The main character in Crane?s Red Badge of Courage is Henry Fleming. Against his mother?s wishes, Henry enlists in the 304th Regiment of New York Volunteers, spends boring months of training and restless waiting, and looks forward to taking part in a real Civil War battle. Henry often wonders how he will act his first battle. He is unsure whether he will stand and fight or if he will run. The opposing armies meet in several skirmishes, and Henry finally experiences battle. At this point, against the brutal struggle between the Union and the Confederacy, Crane sets another conflict: the internal struggle within Henry. Feeling he is faced with the risk of his live, Henry flees during the second skirmish of the first day?s battle. He becomes quite ashamed of himself. Next day Henry returns to the front. During this battle, he distinguishes himself. He retrieves his army?s colors from the dying Union flag-bearer, urges his comrades on, and is proclaimed a hero by officers and enlisted men.
Stephen Crane?s style was naturalism, a school of literary thought in which the environment, rather than individual, determines the outcome of characters’ lives. Naturalists believe that the novelist should be like the scientist, examining dispassionately various phenomena in life and drawing indisputable conclusions. The naturalists tended to concern themselves with the harsh, often sordid, aspects of life. Naturalism was popular in the late 1800?s. Donald Pizer suggests specific changes in subject matter and characterization, which help in defining Naturalism as different from Realism:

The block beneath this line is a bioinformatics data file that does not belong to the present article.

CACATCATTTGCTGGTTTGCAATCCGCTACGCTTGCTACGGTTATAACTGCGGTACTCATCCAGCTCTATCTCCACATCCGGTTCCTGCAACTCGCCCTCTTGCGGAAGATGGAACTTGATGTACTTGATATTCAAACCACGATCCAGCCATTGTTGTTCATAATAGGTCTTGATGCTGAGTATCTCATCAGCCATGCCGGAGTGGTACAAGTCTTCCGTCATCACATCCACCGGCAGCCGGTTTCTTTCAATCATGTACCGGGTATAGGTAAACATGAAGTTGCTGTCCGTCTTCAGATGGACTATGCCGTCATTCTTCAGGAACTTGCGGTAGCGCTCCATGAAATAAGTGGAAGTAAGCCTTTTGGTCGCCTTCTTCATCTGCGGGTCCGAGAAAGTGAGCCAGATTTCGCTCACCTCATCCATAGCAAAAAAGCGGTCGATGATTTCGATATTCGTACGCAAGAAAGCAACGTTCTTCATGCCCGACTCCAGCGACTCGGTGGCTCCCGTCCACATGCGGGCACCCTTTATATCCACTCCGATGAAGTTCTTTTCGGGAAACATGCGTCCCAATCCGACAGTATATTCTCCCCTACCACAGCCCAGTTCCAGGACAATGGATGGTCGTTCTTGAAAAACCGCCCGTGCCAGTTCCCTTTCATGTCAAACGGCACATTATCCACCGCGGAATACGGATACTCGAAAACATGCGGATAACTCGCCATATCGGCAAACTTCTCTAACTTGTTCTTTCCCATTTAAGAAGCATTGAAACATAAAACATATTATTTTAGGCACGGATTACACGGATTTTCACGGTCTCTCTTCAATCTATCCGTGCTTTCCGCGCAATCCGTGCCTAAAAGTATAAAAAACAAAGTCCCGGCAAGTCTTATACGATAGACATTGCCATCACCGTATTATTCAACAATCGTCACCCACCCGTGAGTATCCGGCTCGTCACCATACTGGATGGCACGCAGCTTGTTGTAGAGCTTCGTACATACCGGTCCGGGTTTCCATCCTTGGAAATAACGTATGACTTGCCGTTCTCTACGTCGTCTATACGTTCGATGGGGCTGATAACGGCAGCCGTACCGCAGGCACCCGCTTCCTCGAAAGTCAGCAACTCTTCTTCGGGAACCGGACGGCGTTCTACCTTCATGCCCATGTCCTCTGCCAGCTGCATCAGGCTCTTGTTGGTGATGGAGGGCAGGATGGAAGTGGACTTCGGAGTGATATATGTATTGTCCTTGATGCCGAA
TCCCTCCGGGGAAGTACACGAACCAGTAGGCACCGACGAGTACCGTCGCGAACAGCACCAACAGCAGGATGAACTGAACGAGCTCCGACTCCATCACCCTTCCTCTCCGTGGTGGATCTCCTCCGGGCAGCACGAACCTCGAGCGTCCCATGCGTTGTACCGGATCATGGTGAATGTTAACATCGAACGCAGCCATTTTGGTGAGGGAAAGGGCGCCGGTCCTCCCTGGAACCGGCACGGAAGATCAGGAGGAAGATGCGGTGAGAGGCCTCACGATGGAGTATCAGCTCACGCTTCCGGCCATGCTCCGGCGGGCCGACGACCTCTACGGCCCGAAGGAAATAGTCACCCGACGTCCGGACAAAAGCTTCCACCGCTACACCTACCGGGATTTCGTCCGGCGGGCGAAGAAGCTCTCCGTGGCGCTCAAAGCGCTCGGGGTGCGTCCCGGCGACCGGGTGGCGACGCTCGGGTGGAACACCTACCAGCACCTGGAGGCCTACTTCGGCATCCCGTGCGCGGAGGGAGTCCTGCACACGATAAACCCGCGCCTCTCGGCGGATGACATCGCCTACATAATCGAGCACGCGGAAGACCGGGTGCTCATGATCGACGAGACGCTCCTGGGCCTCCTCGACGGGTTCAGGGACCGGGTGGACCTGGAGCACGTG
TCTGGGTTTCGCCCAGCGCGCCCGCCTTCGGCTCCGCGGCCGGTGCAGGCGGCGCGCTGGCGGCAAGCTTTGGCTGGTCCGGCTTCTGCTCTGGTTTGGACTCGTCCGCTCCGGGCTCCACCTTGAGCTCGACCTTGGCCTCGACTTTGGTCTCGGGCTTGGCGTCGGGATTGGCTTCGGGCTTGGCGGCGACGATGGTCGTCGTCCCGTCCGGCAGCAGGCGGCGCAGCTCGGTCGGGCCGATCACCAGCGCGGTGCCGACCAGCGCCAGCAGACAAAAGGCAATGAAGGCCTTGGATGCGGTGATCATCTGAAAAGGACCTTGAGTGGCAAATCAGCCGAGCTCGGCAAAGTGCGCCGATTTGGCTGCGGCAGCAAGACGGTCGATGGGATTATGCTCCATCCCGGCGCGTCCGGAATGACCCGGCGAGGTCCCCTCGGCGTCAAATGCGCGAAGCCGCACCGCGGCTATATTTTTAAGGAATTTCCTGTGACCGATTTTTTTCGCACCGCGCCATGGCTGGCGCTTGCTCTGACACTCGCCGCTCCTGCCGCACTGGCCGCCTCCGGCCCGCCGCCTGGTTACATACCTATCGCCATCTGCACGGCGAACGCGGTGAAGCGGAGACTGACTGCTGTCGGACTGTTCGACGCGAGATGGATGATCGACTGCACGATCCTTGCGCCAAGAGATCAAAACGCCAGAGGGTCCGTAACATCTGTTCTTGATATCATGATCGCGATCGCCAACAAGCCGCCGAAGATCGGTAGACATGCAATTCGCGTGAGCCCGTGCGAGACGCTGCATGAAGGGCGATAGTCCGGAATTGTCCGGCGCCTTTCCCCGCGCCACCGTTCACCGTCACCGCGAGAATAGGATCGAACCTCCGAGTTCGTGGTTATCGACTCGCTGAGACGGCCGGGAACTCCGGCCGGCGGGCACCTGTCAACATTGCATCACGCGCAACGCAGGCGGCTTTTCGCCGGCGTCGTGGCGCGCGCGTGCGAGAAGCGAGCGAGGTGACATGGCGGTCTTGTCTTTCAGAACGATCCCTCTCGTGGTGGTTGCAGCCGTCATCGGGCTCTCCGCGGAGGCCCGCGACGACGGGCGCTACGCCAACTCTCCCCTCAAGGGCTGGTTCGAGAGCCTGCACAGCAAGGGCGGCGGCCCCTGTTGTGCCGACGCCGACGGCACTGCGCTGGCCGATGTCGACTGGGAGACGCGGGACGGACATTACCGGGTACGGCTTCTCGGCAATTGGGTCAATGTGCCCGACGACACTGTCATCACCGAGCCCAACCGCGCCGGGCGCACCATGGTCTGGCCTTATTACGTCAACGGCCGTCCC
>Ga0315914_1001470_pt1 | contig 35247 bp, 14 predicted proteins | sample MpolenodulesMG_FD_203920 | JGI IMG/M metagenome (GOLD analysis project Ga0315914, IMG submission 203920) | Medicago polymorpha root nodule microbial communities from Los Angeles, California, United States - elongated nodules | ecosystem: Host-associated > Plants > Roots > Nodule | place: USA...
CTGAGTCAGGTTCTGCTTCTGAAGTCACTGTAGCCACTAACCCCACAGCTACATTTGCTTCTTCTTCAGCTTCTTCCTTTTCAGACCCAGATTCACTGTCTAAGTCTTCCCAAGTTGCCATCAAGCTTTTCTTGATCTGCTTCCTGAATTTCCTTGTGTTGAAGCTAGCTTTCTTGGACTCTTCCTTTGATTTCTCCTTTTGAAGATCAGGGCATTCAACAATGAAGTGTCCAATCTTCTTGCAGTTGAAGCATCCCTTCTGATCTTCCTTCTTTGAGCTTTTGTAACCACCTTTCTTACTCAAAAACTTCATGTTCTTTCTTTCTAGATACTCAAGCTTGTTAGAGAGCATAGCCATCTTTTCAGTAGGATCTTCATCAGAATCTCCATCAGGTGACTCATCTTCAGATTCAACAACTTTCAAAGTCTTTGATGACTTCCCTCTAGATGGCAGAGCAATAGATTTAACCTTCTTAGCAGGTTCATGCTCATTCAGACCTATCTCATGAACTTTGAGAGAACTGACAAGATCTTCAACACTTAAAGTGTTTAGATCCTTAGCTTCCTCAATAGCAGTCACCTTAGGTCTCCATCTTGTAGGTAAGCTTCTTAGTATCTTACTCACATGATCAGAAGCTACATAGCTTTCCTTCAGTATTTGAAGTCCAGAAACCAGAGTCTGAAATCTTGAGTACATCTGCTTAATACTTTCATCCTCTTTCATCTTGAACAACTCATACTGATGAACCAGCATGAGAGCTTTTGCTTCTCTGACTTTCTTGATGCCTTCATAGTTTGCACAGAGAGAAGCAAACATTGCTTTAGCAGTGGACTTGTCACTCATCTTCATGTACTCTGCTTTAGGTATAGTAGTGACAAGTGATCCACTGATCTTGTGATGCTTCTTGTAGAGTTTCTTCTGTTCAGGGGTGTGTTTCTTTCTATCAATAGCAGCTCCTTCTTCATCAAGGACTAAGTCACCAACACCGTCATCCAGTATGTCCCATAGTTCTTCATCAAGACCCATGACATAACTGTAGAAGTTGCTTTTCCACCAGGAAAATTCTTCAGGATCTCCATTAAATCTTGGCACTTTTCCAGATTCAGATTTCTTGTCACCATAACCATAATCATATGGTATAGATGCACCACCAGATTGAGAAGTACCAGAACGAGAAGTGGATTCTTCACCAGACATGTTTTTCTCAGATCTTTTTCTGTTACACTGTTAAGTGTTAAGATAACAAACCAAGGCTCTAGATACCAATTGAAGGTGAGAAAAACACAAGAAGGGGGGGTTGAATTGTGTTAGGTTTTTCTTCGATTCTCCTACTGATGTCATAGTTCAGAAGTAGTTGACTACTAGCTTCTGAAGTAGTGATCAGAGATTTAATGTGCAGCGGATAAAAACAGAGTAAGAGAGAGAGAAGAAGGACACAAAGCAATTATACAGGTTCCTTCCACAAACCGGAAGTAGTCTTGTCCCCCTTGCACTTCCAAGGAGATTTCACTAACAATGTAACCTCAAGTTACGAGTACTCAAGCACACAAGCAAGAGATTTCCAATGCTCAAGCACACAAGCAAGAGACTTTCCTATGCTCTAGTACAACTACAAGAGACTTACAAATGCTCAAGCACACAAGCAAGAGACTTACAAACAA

1. The subject matter:
a. The subject matter deals with those raw and unpleasant experiences which reduce characters to “degrading” behavior in their struggle to survive. These characters are mostly from the lower middle or the lower classes – they are poor, uneducated, and unsophisticated.
b. The milieu is the commonplace and the unheroic; life is usually the dull round of daily existence. But the naturalist discovers those qualities in such characters usually associated with the heroic or adventurous – acts of violence and passion leading to desperate moments and violent death. The suggestion is that life on its lowest levels is not so simple as it seems to be.
c. There is discussion of fate and “hubris” that affect a character; generally the controlling force is society and the surrounding environment.
2. The concept of a naturalistic character:
a. characters are conditioned and controlled by environment, heredity, chance, or instinct; but they have compensating humanistic values which affirm their individuality and life – their struggle for life becomes heroic and they maintain human dignity.
b. the Naturalists attempt to represent the intermingling in life of the controlling forces and individual worth. They do not dehumanize their characters. [http://www.csustan.edu/english/reuben/pal/chap6/6intro.html]
The novel fits Pizer?s classification of Naturalism. Henry comes from a poor background. He grew up on a farm. The unpleasant experiences that degrade henry are what he sees on the battlefield. He sees blood, he hears the cries of those who are wounded and dying, and, most importantly, he witnesses the death of many of his friends. An example of the degradation caused by these experiences is when he deserts his friend Jimmie Rogers, who was mortally wounded. The story fits the characteristic that the milieu is the commonplace because the setting at the beginning of the novel is the military base and it is not very eventful. Henry is largely influenced by his environment. The battlefield makes him more aggressive and less compassionate. The naturalistic characteristics of this novel agree with the thoughts of many philosophers of the late nineteenth century. Stephen Crane?s Red Badge of Courage very well reflects the time period in which it was written.